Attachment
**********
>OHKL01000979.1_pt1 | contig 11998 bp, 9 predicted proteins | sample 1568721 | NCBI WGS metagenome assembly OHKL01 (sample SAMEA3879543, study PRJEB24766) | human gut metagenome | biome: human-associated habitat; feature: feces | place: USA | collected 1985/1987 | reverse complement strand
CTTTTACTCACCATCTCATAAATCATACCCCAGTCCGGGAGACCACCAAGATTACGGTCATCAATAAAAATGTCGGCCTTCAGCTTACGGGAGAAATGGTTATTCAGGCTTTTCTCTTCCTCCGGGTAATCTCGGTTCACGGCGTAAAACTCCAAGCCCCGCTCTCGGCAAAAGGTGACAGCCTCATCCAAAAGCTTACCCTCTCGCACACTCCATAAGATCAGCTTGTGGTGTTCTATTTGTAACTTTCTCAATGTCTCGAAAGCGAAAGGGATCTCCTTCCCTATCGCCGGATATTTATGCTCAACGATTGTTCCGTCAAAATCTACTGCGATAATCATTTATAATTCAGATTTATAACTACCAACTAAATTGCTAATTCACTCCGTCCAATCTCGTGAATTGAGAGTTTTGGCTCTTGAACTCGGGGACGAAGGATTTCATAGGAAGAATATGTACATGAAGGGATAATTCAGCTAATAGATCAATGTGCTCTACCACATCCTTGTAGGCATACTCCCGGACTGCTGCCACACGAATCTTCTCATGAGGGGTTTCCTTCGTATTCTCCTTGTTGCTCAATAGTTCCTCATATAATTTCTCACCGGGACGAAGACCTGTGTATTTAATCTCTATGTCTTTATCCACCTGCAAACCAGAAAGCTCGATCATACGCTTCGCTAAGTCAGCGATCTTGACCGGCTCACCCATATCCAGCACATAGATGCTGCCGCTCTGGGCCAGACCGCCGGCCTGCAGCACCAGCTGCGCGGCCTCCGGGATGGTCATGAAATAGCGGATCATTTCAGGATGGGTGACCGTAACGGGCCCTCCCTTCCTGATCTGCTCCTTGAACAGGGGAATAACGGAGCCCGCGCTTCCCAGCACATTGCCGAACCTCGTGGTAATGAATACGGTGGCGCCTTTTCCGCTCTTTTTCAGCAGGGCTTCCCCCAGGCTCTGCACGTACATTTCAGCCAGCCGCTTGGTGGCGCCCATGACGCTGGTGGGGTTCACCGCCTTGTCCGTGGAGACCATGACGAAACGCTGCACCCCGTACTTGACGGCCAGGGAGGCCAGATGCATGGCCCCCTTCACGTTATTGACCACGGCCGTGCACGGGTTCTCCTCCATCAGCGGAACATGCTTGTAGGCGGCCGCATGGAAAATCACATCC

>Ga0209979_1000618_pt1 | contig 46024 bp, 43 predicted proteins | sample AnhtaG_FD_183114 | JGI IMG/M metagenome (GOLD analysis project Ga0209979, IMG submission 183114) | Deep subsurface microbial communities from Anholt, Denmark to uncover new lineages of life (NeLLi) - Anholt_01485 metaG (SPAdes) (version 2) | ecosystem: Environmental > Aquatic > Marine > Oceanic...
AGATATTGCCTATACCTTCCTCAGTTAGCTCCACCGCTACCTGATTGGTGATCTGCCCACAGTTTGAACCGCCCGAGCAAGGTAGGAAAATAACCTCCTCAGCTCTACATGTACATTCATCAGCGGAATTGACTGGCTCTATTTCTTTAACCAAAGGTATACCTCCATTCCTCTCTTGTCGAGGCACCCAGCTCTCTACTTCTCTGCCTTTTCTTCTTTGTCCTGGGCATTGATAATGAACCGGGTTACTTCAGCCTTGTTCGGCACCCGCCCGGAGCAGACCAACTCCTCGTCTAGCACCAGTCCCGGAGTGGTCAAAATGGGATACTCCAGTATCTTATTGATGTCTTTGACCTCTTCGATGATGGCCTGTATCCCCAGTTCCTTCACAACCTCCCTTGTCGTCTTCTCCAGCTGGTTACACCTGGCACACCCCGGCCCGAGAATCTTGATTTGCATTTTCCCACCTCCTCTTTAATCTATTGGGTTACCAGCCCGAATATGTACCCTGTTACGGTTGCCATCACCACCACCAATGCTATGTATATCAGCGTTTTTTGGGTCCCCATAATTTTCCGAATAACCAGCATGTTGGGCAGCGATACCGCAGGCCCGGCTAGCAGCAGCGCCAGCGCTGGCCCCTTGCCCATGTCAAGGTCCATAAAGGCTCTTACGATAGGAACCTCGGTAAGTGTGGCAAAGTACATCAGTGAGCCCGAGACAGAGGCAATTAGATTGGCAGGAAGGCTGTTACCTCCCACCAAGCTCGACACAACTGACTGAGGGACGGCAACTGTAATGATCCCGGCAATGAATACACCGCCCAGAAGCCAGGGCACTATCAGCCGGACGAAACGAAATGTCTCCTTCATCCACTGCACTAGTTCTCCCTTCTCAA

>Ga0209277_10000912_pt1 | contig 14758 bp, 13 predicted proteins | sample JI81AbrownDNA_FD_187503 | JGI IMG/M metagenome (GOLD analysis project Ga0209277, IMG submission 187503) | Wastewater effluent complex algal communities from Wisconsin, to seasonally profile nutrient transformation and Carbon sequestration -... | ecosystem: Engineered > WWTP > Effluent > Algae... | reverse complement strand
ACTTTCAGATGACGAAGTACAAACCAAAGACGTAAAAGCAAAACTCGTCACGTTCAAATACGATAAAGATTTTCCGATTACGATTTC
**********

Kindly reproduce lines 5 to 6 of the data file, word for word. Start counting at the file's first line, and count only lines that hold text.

>Ga0209277_10000912_pt1 | contig 14758 bp, 13 predicted proteins | sample JI81AbrownDNA_FD_187503 | JGI IMG/M metagenome (GOLD analysis project Ga0209277, IMG submission 187503) | Wastewater effluent complex algal communities from Wisconsin, to seasonally profile nutrient transformation and Carbon sequestration -... | ecosystem: Engineered > WWTP > Effluent > Algae... | reverse complement strand
ACTTTCAGATGACGAAGTACAAACCAAAGACGTAAAAGCAAAACTCGTCACGTTCAAATACGATAAAGATTTTCCGATTACGATTTC